Nazem, who previously served as a contract attorney for the CHA’s Office of General Counsel, said one problem is the CHA’s lopsided approach to enforcing the program’s rules. The agency, she noted, just hired a team of new attorneys to ramp up tenant voucher terminations. “There isn’t a parallel unit to address landlords.”
Although there is no “landlord enforcement” unit, Sahli said the agency funds six positions that work on owner eligibility and compliance issues. Most of their work is on the front end, when landlords apply to get into the program.
Tenants are mostly on their own when it comes to holding their landlords accountable, Holt said. It’s a step backward because, at least when people lived in public housing, they could organize to hold property managers accountable, she said.
“I didn’t have no problem with my unit when I lived in public housing,” Holt added. “Why? Because I knew who to call: the management company. They would fix things.”
When Dean’s ceiling caved in at the Langley building, she immediately reached for the phone to call her property manager. “I said, ‘What am I supposed to do about this ceiling?’” she recalled. The maintenance man was unavailable, so she scrounged up some plastic bags, borrowed tape from a neighbor and went to work to patch up the gaping hole. She also called 311 for help from the city.
Later in the week, after the management company coordinated the repairs, city inspectors came out and told Dean it was time to start packing. “They said, ‘It’s not passing inspection. You should move,’” she recalled.
Andrew J. Williams lives next door to Dean’s old building. His three-flat, gray-stone has been in his family for three generations.
On a typical afternoon, there is a lot of activity: His niece walks her dog before heading off to work, his granddaughter comes out to play and his brother relaxes on the porch.
Williams, a tall man with a salt-and-pepper moustache who talks with his hands, describes the area around his house as the “poor side of Hyde Park.” It wasn’t always that way. “When I was growing up, this block was filled with doctors, lawyers and police officers,” the 65-year-old said.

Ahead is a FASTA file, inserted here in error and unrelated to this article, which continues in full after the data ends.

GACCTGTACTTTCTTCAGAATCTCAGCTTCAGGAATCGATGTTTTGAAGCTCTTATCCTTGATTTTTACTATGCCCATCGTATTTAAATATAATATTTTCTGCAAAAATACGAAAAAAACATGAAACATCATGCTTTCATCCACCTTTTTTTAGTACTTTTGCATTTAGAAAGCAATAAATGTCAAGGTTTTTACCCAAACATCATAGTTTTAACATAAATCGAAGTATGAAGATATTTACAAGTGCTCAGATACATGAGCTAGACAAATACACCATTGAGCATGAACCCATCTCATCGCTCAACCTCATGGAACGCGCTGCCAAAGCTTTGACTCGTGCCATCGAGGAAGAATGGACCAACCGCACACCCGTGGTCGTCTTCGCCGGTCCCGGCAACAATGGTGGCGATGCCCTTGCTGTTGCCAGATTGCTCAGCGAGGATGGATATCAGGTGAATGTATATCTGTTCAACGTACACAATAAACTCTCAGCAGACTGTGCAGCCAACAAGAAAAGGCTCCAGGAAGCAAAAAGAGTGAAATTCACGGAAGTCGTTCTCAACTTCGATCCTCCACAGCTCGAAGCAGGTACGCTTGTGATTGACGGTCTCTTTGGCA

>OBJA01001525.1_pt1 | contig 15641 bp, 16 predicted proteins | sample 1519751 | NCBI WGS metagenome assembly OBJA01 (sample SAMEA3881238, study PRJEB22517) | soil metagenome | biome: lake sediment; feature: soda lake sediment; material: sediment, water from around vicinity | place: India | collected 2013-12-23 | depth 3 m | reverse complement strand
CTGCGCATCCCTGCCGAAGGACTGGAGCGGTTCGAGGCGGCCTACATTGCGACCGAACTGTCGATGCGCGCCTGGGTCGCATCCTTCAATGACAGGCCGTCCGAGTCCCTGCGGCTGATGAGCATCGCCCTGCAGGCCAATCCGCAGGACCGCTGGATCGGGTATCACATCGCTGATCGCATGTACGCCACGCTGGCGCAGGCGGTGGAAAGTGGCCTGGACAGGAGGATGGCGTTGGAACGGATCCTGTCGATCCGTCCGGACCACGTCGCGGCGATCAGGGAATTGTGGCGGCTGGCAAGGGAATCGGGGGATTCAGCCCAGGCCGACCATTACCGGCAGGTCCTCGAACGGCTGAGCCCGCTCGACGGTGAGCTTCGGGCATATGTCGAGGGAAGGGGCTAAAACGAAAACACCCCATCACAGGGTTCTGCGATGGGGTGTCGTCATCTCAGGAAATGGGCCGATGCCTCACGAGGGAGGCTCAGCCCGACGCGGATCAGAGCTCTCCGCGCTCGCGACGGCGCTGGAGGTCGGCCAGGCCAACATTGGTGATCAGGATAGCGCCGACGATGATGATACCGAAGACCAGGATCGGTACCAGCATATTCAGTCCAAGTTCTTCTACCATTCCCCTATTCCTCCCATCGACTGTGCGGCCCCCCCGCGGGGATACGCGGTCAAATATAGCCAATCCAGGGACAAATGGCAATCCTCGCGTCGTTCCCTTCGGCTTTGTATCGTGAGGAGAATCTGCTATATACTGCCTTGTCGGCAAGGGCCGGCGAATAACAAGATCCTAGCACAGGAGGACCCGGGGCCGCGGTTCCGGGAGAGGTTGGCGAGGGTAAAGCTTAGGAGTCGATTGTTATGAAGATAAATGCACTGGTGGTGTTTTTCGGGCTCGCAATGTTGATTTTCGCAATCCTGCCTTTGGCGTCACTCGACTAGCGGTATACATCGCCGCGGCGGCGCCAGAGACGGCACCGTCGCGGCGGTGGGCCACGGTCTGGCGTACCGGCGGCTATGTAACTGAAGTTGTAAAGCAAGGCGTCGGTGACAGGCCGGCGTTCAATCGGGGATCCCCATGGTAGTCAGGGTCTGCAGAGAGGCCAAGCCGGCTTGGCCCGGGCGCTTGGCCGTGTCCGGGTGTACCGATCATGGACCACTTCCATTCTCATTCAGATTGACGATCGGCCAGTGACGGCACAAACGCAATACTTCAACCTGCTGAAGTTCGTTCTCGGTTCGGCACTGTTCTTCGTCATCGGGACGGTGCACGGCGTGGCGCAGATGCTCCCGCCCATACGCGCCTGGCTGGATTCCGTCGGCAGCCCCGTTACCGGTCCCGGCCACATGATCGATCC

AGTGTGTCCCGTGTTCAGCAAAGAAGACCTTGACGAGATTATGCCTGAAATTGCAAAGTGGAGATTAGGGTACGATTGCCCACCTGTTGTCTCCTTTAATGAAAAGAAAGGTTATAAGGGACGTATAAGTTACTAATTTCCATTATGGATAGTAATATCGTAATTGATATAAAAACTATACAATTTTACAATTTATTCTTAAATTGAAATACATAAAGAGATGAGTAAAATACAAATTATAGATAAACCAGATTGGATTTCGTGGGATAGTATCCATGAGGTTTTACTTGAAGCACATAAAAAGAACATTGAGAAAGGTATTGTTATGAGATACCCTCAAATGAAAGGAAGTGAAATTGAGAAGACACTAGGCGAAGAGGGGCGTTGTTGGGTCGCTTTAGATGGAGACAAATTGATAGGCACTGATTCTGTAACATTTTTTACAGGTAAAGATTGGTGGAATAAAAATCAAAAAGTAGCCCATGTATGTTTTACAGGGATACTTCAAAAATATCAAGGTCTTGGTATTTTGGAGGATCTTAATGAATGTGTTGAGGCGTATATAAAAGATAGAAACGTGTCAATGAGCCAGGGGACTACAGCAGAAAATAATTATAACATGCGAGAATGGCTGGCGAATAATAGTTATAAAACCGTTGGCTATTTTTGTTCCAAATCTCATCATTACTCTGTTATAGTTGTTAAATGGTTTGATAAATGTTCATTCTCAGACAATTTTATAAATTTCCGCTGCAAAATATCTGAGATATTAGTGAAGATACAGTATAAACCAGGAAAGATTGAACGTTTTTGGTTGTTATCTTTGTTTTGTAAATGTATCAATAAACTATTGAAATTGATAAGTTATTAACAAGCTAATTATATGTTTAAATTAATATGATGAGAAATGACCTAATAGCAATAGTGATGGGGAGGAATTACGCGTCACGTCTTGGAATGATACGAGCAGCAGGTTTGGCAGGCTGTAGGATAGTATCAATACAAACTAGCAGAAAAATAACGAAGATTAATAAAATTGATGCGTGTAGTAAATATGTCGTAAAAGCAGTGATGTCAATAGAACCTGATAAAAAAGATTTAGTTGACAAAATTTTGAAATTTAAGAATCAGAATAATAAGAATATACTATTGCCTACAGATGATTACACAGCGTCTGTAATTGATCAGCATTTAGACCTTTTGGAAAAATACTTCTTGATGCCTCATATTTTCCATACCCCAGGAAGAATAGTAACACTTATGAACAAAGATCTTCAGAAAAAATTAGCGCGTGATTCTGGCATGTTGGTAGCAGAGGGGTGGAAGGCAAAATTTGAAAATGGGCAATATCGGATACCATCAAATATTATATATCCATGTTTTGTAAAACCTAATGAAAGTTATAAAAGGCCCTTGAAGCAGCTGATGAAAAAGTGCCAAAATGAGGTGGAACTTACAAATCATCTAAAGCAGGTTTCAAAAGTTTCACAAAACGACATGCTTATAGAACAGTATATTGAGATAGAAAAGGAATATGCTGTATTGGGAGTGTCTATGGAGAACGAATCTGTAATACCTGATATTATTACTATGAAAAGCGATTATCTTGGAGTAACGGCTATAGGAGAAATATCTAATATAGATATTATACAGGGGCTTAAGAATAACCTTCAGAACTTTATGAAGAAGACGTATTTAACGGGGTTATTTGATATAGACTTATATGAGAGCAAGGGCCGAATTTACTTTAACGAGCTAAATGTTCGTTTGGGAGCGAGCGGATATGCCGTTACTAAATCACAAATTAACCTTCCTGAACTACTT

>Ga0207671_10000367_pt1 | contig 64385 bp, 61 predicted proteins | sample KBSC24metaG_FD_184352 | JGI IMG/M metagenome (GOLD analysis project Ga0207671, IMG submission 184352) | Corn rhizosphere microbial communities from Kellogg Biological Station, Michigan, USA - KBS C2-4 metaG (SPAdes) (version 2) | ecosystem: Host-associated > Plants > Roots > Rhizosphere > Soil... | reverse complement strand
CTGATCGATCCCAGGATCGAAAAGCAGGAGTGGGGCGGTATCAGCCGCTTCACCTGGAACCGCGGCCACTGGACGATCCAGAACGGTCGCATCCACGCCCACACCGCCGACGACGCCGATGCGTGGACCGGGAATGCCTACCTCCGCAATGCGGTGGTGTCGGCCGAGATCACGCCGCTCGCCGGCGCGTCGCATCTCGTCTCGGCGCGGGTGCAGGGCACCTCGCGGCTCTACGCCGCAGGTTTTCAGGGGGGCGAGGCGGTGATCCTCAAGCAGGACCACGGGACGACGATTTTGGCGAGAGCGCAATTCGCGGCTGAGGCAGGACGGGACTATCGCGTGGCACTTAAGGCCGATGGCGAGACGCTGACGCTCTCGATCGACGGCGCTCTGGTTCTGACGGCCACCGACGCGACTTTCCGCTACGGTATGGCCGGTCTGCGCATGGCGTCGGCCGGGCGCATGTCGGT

His family’s building is in pristine condition: Stained-glass panes hang in the windows and the shrubs in the front yard are tightly manicured.
The red stone building next door is another story.
Williams has watched 4729 S. Langley Ave. fall into disrepair during the past five years or so, he said.
Routine maintenance was deferred. The porch became weaker, and a tarp was hung over a gaping hole in the roof. “Let it rain hard enough,” he said, “and you’ll hear the water.” Water damage began to erode the stone ledges around the windows, and before he knew it, the front door and first-story windows were covered over by thin sheets of plywood last year.
“How does this affect me?” Williams asked. “Value. If I tried to sell [my building] tomorrow, they’d come and look at all of the properties on this block.”
Patria Partners managed 4729 S. Langley Ave. on behalf of owner Eugene Fu, a real estate broker based in the Gold Coast. It continued to collect subsidies for the Langley units for nearly two years after a bank initiated foreclosure proceedings against Fu in 2010. The building is now vacant and up for sale.
To keep the checks coming, each of the apartments must pass annual inspections. CHA inspectors visited the property 42 times between 2006 and 2012. They failed the units 18 times. Inspection results were “inconclusive” on four other occasions.
The CHA docked rent payments to the building 16 times between 2007 and 2010. The agency withheld $8,561, compared with $151,263 in rent checks the CHA cut in exchange for renting an apartment to Dean and other tenants between 2006 and 2011, records show.
In a brief phone interview, Fu declined to answer detailed questions and referred the Reporter to Patria Partners for all questions about his subsidized properties. “At the end of the day, there’s a management company in place, and the management company is the one that manages those properties,” Fu said.
In 2005, the Tribune’s analysis of CHA records found that Patria Partners was “outpacing” most of the landlords subsidized by the CHA “in revenue and quality.” Between 2006 and 2011, the company went on to collect $8.5 million in rents for the 281 buildings it owned or managed.
The Reporter’s analysis shows that Patria Partners has managed fewer buildings each year since 2006, and the rate of failed inspections has steadily increased.